In considering whether a non-profit should start out with, or move to, a representative board, the advantages and drawbacks of such a structure should be carefully considered. The advantages of representative boards include:

  • A visible or transparent connection to the membership, particular constituencies or community interests
  • Clear source of, and reduced responsibility for, recruiting board members
  • Responsibility for member accountability to stakeholders that is built-in to the board’s work
  • A means of promoting stakeholder “buy-in” and involvement
  • A strong capacity for checks and balances in decision-making where constituencies have different interests
  • A measure of public or political legitimacy where organizations operate in the public eye

The disadvantages of representative boards include:

  • A limit on the ability of an organization to choose what functional skills and assets it needs from directors serving on the board
  • Reduced board member engagement where appointees serve out of duty more than interest
  • The abdication of some organizational responsibility to formally consult with stakeholders
  • A greater emphasis on constituent rather than common interests which may lead to competition amongst directors about the non-profit’s priorities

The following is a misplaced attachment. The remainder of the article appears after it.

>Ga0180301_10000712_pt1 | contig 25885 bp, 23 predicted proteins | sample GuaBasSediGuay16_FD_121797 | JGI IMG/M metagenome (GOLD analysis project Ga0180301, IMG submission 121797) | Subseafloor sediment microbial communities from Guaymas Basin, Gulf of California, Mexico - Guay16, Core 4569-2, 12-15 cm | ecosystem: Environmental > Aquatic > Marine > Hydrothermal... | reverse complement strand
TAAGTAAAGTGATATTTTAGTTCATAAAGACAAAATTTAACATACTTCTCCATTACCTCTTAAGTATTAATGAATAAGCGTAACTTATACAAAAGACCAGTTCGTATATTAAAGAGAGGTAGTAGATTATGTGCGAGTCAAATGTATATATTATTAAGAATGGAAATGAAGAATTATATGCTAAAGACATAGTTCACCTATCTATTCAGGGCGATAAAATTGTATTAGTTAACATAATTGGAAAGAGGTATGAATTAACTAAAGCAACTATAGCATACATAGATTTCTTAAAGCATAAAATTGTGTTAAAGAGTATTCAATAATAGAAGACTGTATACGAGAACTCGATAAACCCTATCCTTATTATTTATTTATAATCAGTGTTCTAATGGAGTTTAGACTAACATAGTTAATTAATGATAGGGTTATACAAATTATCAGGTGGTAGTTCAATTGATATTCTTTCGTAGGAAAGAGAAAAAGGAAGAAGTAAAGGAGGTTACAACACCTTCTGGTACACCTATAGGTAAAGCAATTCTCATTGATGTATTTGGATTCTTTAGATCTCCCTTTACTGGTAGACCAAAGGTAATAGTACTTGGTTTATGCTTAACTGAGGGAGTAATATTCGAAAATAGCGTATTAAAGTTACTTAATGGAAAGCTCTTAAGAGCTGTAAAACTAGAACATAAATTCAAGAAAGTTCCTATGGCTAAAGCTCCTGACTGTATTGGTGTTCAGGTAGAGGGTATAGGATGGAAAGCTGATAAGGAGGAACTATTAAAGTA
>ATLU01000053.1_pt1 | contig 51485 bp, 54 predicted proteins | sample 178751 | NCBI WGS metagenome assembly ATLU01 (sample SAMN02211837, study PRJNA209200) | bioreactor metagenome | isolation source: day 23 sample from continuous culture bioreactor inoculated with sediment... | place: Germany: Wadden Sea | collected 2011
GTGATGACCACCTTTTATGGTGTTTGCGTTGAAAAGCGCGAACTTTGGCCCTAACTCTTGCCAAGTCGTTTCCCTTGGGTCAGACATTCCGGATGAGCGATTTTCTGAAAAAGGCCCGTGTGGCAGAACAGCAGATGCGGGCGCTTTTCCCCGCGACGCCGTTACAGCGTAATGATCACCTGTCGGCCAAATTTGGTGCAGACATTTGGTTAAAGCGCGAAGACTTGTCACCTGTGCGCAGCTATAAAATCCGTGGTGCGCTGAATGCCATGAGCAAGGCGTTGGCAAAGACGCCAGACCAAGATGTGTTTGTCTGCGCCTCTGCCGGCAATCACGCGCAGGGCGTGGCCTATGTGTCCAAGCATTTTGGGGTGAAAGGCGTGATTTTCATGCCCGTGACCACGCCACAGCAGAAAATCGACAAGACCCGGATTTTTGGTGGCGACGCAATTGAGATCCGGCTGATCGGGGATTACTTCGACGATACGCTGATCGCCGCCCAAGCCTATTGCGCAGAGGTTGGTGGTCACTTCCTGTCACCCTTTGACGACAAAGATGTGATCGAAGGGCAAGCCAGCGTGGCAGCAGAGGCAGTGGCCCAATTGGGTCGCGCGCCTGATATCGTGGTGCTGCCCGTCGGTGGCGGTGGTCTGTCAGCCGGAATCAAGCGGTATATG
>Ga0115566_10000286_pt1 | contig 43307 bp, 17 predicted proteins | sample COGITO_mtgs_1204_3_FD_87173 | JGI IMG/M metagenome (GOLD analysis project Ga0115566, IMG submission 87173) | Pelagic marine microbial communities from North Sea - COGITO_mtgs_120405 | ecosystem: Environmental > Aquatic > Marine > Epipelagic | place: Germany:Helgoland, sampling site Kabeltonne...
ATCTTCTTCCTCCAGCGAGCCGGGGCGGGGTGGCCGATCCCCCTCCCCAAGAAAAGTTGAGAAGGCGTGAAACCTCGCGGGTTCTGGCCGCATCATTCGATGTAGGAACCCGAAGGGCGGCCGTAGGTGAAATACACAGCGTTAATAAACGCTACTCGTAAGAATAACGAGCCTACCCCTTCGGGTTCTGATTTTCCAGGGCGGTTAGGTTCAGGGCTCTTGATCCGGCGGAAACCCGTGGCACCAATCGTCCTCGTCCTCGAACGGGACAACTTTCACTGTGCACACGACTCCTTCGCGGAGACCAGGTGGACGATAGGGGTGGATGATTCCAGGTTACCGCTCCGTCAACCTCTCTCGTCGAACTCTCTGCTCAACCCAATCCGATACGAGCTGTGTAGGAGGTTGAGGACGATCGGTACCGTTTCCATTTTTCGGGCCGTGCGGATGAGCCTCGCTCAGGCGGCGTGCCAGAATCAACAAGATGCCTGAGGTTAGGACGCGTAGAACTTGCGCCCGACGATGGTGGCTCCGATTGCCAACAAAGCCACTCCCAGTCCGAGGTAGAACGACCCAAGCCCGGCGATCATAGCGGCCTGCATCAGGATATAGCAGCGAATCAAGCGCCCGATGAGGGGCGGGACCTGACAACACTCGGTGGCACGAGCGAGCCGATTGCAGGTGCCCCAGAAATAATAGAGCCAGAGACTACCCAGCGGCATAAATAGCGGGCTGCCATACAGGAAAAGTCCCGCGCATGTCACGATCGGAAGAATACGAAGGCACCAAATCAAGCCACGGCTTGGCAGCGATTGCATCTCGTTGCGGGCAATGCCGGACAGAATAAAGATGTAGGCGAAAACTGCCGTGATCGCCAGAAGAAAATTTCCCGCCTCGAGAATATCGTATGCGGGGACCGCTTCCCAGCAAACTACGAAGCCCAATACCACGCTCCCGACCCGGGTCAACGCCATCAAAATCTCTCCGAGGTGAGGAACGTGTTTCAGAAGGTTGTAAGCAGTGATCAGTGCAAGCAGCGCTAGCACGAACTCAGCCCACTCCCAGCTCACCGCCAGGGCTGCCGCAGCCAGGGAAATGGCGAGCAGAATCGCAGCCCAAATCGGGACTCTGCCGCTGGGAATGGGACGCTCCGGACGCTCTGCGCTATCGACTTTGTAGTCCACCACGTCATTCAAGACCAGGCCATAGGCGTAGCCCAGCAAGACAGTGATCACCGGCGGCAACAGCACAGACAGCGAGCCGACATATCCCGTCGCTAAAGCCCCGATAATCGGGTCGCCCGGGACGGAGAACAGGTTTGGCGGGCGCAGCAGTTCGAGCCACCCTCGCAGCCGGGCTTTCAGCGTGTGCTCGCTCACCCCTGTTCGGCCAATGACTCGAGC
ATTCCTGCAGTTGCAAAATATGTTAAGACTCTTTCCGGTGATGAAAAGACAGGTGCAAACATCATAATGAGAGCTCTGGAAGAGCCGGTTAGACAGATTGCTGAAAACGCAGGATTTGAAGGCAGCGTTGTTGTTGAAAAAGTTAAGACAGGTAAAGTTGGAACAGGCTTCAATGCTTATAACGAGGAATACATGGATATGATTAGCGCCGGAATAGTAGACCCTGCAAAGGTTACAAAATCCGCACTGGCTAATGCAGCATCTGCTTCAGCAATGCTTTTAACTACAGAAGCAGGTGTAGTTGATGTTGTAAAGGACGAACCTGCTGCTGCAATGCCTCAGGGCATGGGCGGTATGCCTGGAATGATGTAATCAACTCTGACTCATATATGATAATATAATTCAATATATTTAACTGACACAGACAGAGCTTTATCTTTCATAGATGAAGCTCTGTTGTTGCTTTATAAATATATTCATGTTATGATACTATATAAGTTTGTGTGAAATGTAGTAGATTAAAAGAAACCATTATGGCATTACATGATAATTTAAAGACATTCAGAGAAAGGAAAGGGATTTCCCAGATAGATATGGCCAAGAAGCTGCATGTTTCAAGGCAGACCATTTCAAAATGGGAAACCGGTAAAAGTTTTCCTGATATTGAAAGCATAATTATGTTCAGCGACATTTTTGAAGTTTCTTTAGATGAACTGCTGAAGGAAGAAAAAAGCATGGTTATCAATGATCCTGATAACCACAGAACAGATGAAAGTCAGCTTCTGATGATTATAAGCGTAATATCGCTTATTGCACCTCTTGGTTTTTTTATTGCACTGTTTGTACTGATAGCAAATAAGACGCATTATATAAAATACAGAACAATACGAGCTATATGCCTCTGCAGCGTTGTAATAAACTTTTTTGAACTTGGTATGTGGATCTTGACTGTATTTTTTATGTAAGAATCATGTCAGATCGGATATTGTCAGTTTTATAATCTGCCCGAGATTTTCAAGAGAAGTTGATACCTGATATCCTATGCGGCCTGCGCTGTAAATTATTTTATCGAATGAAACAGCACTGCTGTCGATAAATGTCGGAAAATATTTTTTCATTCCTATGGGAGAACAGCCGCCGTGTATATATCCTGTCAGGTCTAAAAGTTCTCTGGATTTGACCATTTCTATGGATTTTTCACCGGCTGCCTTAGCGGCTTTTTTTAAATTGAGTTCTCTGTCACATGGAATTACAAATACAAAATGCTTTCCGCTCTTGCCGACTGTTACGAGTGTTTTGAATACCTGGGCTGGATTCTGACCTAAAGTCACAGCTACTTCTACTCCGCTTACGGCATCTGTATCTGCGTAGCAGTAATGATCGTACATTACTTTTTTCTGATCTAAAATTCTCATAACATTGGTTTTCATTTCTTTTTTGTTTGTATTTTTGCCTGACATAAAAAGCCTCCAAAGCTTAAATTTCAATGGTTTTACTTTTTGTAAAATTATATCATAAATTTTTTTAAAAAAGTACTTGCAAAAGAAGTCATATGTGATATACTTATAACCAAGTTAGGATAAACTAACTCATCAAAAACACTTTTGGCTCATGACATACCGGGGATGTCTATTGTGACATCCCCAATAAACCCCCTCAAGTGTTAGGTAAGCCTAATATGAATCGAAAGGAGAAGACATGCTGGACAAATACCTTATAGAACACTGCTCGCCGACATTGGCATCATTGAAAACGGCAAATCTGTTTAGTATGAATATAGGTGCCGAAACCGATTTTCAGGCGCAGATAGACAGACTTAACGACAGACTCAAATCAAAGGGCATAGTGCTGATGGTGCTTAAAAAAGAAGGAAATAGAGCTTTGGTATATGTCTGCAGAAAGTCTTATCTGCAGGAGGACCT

• Cumbersome decision-making where directors are required consult with their constituencies on certain decisions

Improving Representative Boards

The following are a few suggestions for enhancing the effectiveness of a representative board as a structure built on formal director relationships to key stakeholders or constituencies.

  • Create written position descriptions for representative directors. These should outline the responsibilities and expectations associated with connecting their constituency to the organization
  • Require quarterly reports to the board from board members on their representation communication work
  • Distinguish clearly between functional and representative responsibilities where directors have both
  • Gain agreement on the principle of the board “speaking with one voice” on particular issues for representative communication to stakeholders
  • Identify desirable board member candidates from each stakeholder group and make recommendations to the appointing bodies to secure their membership

Strengthening Functional Board Links to Stakeholders

Also, functional non-profit boards can do much to strengthen their community and stakeholder linkages without having representative directors. Here are some ideas: